Haewsantati, Kamolporn ULiege; Wannawichian, Suwicha; Bonfond, Bertrand ULiege et al

Poster (2019, December 11)

This work presents the study of presents the study of polar bright spots, unstable and ambiguous features in Jupiter’s polar aurora. Images were taken by the Hubble Space Telescope (HST) using the ... [more ▼]

This work presents the study of presents the study of polar bright spots, unstable and ambiguous features in Jupiter’s polar aurora. Images were taken by the Hubble Space Telescope (HST) using the Advanced Camera for Surveys (ACS) instrument. We analyzed the brightness and locations of the bright spots to study their variability. Here we present eight bright spots which were clearly seen in Jupiter’s aurora images taking during May-June 2007. The latitude and longitude locations of bright spots were found to be colocated to within 10 degrees. In most cases, these features evolve from an undetermined shape into a well confined spots, before they eventually fade into the background emission. The counterpart of these bright spots in Jupiter's magnetosphere were determined using flux equivalent method proposed by Vogt et al. (2011 and 2015) and magnetic field tracing method, based on several magnetic models and direct observations. We find that the mapped locations in magnetosphere correspond to distances larger than ~70 Jovian radii from Jupiter with local time mostly near noon. The results suggest that the bright spots can be related with the polar cusp process, which remain poorly understood. [less ▲]

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See detailObservations of Auroral “Raindrops” in Jupiter’s Polar Region by Juno-UVS
Hue, Vincent; Greathouse, Thomas; Gladstone, Randy et al

Poster (2019, December 11)

Juno-UVS has observed Jupiter’s FUV auroral emissions during multiple close flybys following Juno’s orbital insertion on 5 July 2016. Each perijove provides a different snapshot of the Jovian auroral ... [more ▼]

Juno-UVS has observed Jupiter’s FUV auroral emissions during multiple close flybys following Juno’s orbital insertion on 5 July 2016. Each perijove provides a different snapshot of the Jovian auroral emissions recorded at different system III longitudes and local time conditions. We present the analysis of an auroral feature identified in Jupiter’s polar region by Juno-UVS, characterized by faint (~100 kR) concentric circles of UV emission expanding with time. The features were found within Jupiter’s polar auroral regions, i.e. inside of the main oval, both in the northern and southern hemispheres. These regions, connected to Jupiter’s outer magnetosphere, are the most dynamic part of Jupiter’s UV-aurora often exhibiting flares evolving over short timescales. As Juno spins at a rate of 2 rpm, UVS provides snapshots of regions smaller than the main auroral regions. Consecutive spins recorded over the same region allow identification and characterization of these auroral features. We characterize where the “raindrops”-like features occur within the auroral region and determine their expansion rates. We use the Vogt et al. (2011, 2015) magnetosphere-ionosphere mapping model coupled with the JRM09 magnetic field model to trace the origin of these emissions back to their origin in the magnetodisk. We discuss potential physical interpretations of such features. [less ▲]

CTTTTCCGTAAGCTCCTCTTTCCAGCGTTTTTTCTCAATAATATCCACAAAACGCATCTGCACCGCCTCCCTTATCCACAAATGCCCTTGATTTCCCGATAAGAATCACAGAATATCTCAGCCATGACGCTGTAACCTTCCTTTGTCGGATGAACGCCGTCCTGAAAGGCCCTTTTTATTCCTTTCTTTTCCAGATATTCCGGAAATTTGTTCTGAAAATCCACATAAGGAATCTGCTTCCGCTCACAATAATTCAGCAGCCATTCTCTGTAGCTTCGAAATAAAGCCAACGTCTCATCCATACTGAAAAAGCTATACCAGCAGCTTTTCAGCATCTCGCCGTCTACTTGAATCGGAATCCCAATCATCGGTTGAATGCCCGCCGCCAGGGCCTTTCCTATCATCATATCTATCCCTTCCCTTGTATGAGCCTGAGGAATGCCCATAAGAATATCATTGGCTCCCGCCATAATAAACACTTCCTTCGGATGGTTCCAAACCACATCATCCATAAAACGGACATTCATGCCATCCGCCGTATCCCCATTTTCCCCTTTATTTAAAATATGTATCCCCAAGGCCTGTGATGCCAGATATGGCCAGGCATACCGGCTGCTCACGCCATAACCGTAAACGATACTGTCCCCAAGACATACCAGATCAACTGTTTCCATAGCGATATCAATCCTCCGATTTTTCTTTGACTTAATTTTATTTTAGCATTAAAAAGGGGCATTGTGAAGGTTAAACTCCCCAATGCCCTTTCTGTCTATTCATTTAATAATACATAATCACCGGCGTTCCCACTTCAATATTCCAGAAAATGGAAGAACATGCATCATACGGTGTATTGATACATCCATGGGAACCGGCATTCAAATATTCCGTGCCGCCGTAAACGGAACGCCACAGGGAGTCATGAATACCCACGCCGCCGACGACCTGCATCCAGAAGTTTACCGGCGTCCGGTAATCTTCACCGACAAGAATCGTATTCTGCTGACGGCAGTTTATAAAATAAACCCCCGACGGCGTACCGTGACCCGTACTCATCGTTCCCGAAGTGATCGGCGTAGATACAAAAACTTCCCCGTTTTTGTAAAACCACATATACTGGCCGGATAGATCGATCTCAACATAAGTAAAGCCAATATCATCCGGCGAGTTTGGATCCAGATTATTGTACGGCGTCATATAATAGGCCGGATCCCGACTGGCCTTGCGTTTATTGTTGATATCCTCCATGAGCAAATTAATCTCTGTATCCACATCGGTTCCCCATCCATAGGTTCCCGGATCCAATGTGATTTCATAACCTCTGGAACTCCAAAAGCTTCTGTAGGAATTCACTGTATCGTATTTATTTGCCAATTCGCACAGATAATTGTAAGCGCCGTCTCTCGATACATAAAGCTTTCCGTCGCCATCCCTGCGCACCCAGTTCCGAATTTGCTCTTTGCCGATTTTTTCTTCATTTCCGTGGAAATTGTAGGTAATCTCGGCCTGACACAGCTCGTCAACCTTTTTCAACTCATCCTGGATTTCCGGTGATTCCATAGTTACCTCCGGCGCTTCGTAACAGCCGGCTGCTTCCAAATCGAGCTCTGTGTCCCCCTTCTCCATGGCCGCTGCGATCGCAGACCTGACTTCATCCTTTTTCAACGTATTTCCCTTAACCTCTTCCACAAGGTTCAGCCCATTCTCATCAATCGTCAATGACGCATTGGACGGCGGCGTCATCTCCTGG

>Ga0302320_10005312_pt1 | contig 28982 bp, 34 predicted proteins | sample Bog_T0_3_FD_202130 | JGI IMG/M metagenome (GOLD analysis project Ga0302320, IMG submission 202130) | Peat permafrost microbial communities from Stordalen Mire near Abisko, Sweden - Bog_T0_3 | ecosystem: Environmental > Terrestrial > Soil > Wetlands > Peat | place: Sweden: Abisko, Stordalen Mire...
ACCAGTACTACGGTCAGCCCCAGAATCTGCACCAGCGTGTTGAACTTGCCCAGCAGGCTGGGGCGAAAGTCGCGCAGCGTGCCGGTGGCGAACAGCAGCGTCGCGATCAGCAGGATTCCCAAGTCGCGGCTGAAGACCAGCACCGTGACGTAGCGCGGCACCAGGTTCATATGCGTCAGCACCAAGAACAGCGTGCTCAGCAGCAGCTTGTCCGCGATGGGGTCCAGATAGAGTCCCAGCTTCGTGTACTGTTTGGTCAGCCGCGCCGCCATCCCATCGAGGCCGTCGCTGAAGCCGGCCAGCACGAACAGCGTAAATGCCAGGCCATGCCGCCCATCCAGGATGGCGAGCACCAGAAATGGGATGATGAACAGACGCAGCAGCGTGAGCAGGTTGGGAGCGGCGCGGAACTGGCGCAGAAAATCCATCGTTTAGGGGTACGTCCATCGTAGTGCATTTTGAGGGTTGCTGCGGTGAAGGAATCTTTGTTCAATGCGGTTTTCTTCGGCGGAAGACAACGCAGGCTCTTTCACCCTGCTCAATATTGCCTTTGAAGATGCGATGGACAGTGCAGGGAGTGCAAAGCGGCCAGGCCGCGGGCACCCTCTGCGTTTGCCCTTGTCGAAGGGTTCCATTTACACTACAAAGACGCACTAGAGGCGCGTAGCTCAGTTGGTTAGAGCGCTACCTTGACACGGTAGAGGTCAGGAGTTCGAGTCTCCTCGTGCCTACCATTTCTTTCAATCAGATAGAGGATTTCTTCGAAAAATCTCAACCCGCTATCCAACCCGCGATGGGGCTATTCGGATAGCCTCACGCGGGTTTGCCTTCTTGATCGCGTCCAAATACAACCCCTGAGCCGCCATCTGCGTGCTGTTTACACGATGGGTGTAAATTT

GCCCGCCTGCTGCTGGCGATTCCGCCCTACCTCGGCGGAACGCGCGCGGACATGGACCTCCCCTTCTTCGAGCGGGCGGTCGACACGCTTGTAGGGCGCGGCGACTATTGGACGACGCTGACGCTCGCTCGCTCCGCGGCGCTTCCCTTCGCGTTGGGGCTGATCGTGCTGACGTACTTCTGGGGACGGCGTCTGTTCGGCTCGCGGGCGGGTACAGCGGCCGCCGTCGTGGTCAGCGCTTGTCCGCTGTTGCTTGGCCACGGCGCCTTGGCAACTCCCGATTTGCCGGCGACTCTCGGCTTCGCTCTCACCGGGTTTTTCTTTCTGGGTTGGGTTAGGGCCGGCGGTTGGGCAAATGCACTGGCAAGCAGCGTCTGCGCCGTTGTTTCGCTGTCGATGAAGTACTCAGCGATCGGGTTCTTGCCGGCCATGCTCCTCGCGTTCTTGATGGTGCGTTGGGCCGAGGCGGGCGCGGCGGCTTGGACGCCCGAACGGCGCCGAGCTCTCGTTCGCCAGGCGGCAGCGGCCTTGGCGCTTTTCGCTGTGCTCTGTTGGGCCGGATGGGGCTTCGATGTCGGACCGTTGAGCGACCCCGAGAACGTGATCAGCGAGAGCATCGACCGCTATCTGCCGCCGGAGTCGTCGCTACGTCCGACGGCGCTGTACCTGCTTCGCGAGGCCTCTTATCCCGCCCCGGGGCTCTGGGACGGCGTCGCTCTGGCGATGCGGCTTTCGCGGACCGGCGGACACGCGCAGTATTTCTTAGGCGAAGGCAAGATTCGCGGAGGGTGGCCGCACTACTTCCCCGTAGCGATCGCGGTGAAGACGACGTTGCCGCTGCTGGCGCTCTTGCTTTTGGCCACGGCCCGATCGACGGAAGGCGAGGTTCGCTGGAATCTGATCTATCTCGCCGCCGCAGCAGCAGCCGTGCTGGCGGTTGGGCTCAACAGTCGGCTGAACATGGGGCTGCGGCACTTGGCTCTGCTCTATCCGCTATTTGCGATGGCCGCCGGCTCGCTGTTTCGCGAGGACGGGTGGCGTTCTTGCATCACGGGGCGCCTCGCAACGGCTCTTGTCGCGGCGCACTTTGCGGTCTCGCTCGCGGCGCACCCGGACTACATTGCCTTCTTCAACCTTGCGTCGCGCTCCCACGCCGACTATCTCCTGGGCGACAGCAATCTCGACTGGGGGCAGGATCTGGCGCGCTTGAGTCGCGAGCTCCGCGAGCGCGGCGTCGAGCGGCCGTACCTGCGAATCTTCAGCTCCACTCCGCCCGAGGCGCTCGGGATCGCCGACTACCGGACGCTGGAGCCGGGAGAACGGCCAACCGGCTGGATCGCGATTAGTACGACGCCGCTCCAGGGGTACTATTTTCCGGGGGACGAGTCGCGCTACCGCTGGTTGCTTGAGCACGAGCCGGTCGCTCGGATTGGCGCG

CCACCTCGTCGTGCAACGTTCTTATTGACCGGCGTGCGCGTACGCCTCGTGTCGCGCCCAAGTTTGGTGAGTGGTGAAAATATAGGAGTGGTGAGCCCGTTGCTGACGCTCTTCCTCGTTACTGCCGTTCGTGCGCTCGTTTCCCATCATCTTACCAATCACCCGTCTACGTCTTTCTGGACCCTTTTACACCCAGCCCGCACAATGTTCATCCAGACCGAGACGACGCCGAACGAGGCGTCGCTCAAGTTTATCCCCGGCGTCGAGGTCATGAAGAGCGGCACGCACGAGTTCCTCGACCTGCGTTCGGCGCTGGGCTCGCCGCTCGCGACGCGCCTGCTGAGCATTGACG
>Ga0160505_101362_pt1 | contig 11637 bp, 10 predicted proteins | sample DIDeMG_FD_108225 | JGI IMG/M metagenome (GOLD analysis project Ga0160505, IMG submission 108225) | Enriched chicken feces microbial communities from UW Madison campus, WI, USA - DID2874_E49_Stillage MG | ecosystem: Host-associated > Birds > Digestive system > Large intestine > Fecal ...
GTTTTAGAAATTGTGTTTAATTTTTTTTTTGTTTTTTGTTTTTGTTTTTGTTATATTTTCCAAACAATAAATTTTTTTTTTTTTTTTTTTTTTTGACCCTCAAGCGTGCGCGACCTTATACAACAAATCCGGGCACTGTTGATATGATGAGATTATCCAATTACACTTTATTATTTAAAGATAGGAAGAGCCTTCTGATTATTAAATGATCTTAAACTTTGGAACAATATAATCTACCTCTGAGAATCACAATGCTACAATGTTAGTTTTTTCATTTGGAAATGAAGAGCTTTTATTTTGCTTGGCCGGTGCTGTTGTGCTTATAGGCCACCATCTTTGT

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See detailA Keogram Analysis of Local Time Variations of Jupiter’s Ultraviolet Aurora using Juno UVS Observations
Greathouse, Thomas; Gladstone, Randy; Versteeg, Maarten et al

Poster (2019, December 11)

With 20 successfully completed Perijoves, Juno UVS has collected an enormous amount of data with unprecedented views of the northern and southern auroras spanning all local time geometries. Juno UVS, with ... [more ▼]

With 20 successfully completed Perijoves, Juno UVS has collected an enormous amount of data with unprecedented views of the northern and southern auroras spanning all local time geometries. Juno UVS, with its spectral and spatial mapping capabilities allows for the retrieval of both UV brightness as well as color ratio information. Maps of both the brightness and color ratio of the main ovals and polar emissions display strong local time variations, some suggestive of ionospheric local time control while others magnetosphere local time drivers. In an attempt to quantitatively track the evolution of the auroral emission morphology and intensity, we have developed a process to create keograms of Jupiter’s auroral emissions. The keograms display a complicated evolution of northern and southern auroral emissions that depend not only on local time, but also on the overall state of the magnetosphere which varies perijove to perijove. We will present our method of producing the keograms and discuss insights we have drawn from them. Additionally, we present an attempt to trace the origin within the magnetodisk of the observed emissions via magnetic flux mapping using the Vogt et al. 2015 model updated to include the JRM09 magnetic field model. [less ▲]